The cist itself was packed with mud on the sides and top. The burial was marked on the surface above, with boulders arranged in the form of a single circle. Inside the circle, the earth was packed with a lot of small stones called cairns. Hence, it is called a cairn circle. Sometimes, there was a double circle. If no cairns are packed inside the circle(s), it is called a stone circle. Thus cairn circles entombed a cist burial below. Such cairn circles are datable to before the fifth century BCE. Sangam literature called such cairn circles “paral uyar padukkai”. If the chamber, made of stone slabs, was built above the ground, it is called a dolmen and if it was half-buried, it is called a dolmenoid cist.
“In the second stage [also before the fifth century BCE], the megalithic cists/dolmens [above the ground] were raised and menhirs were planted for people who died generally in cattle raids,” Rajan said.
The third stage, circa fifth/fourth century BCE, saw the erection of tall menhirs with Tamil-Brahmi inscriptions, mentioning the name of the person for whom they were erected. “In the whole of India, we have only one menhir with an inscription [that is, in Tamil-Brahmi] and it is found at Thathapatti near Andipatti,” Rajan said.
As the recent excavations at Porunthal and Kodumanal, both done by a Pondicherry University team headed by K. Rajan, have shown, the Thathapatti site is datable to the fourth century BCE (Frontline, October 8, 2010, and August 10, 2012).
The height and size of the menhirs came down in the fourth stage (fourth century BCE) to the level of memorial stones. They have Tamil-Brahmi inscriptions on them mentioning the name of the hero who died in cattle raids. However, these short menhirs do not have carvings of the heroes for whom they were erected. An example of this stage is the three memorial stones, with Tamil-Brahmi inscriptions, discovered in 2006 by Rajan, Yathees Kumar and S. Selvakumar at Pulimankombai village, 15 km from Andipatti. (Yathees Kumar and Selvakumar are students of Rajan. Both Thathapatti and Pulimankombai are on the banks of the upper Vaigai river.)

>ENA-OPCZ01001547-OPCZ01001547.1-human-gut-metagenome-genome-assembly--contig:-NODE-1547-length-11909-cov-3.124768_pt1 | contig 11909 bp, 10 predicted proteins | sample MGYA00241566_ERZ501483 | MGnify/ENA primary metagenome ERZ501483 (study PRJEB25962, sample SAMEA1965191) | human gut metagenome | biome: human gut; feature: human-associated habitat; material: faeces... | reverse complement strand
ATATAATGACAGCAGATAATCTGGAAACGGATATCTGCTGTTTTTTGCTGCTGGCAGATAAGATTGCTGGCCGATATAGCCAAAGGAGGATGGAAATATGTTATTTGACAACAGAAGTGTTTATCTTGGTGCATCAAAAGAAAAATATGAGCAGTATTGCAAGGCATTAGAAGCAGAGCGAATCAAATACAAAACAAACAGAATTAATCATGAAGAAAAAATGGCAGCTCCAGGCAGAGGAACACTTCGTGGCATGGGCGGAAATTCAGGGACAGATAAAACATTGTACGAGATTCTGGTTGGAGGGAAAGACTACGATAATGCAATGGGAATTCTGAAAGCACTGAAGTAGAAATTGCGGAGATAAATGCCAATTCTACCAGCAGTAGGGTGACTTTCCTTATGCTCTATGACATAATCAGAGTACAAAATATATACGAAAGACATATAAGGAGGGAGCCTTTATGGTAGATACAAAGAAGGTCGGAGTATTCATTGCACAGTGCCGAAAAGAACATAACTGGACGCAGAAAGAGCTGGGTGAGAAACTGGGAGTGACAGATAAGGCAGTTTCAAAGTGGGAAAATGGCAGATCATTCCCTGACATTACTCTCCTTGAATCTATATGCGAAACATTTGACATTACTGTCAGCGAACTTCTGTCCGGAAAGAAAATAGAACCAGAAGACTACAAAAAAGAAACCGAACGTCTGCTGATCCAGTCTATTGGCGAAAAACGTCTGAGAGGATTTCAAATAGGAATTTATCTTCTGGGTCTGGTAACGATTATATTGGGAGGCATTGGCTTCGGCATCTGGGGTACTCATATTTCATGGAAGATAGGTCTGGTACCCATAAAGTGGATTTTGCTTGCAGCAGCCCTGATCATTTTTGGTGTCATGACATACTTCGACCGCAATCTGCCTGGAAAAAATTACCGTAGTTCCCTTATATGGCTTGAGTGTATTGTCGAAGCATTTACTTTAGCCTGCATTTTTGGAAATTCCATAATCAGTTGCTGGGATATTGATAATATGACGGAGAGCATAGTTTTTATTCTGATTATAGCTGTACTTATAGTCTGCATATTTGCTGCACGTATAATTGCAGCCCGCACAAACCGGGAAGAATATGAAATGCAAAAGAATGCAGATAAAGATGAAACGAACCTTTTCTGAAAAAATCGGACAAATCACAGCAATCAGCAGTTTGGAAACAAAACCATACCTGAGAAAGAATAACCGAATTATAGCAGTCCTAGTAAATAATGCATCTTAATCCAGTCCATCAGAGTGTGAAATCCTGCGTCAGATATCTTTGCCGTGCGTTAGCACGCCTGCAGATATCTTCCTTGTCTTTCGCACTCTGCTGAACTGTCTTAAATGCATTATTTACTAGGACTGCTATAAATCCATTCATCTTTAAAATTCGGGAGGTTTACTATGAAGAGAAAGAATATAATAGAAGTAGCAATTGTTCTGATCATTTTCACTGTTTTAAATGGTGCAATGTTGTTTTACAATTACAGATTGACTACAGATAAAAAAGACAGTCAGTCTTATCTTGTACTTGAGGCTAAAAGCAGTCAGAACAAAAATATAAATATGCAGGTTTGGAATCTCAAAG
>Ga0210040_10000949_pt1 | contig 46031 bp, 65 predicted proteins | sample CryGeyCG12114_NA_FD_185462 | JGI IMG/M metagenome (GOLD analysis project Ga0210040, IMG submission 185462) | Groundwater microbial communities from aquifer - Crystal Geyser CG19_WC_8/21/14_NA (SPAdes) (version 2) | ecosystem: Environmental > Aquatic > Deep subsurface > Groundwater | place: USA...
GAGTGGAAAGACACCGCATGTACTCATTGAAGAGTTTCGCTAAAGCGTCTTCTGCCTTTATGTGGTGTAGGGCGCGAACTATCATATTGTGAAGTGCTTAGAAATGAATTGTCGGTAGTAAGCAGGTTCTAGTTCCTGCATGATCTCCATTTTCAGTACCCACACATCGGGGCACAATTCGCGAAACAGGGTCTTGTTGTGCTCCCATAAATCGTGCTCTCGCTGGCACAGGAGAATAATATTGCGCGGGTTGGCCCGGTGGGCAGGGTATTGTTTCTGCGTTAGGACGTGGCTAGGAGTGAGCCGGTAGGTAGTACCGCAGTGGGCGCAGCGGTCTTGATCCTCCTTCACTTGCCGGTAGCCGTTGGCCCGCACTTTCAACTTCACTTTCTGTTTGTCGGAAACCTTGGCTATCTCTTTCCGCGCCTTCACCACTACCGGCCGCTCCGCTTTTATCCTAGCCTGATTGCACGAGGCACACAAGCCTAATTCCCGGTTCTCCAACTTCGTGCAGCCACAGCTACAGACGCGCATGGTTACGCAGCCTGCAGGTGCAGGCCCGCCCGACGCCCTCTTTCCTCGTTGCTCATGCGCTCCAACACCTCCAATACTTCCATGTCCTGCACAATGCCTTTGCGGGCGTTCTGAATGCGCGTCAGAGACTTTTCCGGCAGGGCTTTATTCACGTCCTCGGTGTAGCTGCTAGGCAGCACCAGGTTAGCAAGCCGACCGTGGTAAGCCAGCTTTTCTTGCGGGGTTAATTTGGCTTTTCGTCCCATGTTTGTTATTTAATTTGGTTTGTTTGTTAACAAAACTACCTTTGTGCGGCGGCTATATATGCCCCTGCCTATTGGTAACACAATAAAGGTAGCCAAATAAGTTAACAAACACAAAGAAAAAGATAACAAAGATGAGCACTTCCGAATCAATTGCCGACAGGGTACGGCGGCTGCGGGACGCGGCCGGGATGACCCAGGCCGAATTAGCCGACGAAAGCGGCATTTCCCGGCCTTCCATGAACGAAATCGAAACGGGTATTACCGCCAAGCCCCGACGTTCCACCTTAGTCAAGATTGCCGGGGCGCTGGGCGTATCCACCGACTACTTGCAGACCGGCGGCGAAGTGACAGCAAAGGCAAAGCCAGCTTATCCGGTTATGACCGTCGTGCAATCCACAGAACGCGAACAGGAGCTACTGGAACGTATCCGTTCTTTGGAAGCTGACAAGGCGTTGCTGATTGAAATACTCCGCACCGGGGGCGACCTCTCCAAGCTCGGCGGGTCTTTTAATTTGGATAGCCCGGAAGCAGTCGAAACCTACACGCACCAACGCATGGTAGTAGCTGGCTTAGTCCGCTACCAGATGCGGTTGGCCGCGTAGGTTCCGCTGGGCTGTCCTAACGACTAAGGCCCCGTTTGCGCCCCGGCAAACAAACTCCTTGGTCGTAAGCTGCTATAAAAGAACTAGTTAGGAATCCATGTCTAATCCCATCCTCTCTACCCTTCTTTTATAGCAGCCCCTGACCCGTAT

In the last and fifth stage, the menhirs were reduced to hero-stones, each with the engraving of the hero who was killed in a cattle raid. Such hero-stones, during the transformation period of Tamil-Brahmi into Tamil Vattelluttu script, belong to the fourth century ACE. They have Tamil Vattelluttu inscriptions, and are found in the Chengam area of present-day Tiruvannamalai district, and in Dharmapuri district.
Yathees Kumar, who discovered the one-metre-tall menhir with the Tamil-Brahmi script at Thathapatti, estimated that the script belonged to the fourth century BCE. The thick stone slab, in which the script was incised, was found broken. Hence the full inscription is not available. The incomplete inscription reads, “… n Adi On Bagal Paliy Kal…” It means the memorial stone was erected for the servant (Adi On) of a chieftain (whose name is lost because the memorial stone was broken). “Paliy” means grave and “kal” stone. “It must have, therefore, been a memorial stone planted in Adi On’s grave. This is among the earliest memorial stones found in India,” Vedachalam said. In Gandhirajan’s assessment, “Thathapatti discovery is unusual in terms of palaeography and the context of burial culture.”
The script on the three hero-stones found at Pulimankombai can be dated to the fourth century BCE and the words are in pure Tamil, without an admixture of Prakrit words, said Rajan. One of the three scripts that reads “Kal petu tiyan antavan kutal ur a kol” refers to a person named Antavan who lost his life in a cattle raid (a kol) that took place in a village Kutalur (5 km away from Pulimankombai). This is perhaps the earliest inscription about a cattle raid. The other two inscriptions read “…an ur atan… n an kal” and “vel ur avvan patavan.”
As Rajan pointed out, these hero-stones at Pulimankombai, however, have only scripts and there is no image of the hero carved on them. Later on, the figure of the hero got engraved on these memorial stones, marking the fifth and final stage in the evolution of menhirs.
The last major discovery was the two hero-stones at Irulapatti village, near Harur, bearing images of the heroes and Tamil-Vattelluttu inscriptions of the fifth century ACE. This marked the beginning of another form of hero-stones in Tamil, which continued until the 16th century ACE (the Vijayanagara period).